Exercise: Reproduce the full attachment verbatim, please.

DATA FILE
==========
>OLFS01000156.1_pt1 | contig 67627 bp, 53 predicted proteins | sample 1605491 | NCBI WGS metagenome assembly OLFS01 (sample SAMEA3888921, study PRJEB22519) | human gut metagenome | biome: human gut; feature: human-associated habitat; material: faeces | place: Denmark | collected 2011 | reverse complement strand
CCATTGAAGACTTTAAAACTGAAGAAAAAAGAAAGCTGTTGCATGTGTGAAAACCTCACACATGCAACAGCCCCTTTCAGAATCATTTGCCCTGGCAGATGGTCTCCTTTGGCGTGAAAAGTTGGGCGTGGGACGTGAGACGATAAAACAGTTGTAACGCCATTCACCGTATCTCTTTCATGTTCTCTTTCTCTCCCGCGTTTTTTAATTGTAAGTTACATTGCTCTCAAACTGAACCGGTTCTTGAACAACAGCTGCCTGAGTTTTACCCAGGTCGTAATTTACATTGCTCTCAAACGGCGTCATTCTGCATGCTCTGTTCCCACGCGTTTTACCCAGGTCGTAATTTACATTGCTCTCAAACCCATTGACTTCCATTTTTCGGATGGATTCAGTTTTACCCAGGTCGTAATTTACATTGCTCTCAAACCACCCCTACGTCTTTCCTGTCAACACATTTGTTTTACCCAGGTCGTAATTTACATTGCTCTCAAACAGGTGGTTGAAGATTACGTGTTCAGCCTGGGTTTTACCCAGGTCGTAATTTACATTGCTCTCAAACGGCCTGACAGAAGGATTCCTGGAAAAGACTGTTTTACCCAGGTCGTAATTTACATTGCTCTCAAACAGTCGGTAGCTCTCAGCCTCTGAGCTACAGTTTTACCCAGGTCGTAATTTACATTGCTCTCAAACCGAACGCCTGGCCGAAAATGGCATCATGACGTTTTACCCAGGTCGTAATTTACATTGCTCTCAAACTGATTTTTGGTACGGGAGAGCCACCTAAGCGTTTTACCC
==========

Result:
>OLFS01000156.1_pt1 | contig 67627 bp, 53 predicted proteins | sample 1605491 | NCBI WGS metagenome assembly OLFS01 (sample SAMEA3888921, study PRJEB22519) | human gut metagenome | biome: human gut; feature: human-associated habitat; material: faeces | place: Denmark | collected 2011 | reverse complement strand
CCATTGAAGACTTTAAAACTGAAGAAAAAAGAAAGCTGTTGCATGTGTGAAAACCTCACACATGCAACAGCCCCTTTCAGAATCATTTGCCCTGGCAGATGGTCTCCTTTGGCGTGAAAAGTTGGGCGTGGGACGTGAGACGATAAAACAGTTGTAACGCCATTCACCGTATCTCTTTCATGTTCTCTTTCTCTCCCGCGTTTTTTAATTGTAAGTTACATTGCTCTCAAACTGAACCGGTTCTTGAACAACAGCTGCCTGAGTTTTACCCAGGTCGTAATTTACATTGCTCTCAAACGGCGTCATTCTGCATGCTCTGTTCCCACGCGTTTTACCCAGGTCGTAATTTACATTGCTCTCAAACCCATTGACTTCCATTTTTCGGATGGATTCAGTTTTACCCAGGTCGTAATTTACATTGCTCTCAAACCACCCCTACGTCTTTCCTGTCAACACATTTGTTTTACCCAGGTCGTAATTTACATTGCTCTCAAACAGGTGGTTGAAGATTACGTGTTCAGCCTGGGTTTTACCCAGGTCGTAATTTACATTGCTCTCAAACGGCCTGACAGAAGGATTCCTGGAAAAGACTGTTTTACCCAGGTCGTAATTTACATTGCTCTCAAACAGTCGGTAGCTCTCAGCCTCTGAGCTACAGTTTTACCCAGGTCGTAATTTACATTGCTCTCAAACCGAACGCCTGGCCGAAAATGGCATCATGACGTTTTACCCAGGTCGTAATTTACATTGCTCTCAAACTGATTTTTGGTACGGGAGAGCCACCTAAGCGTTTTACCC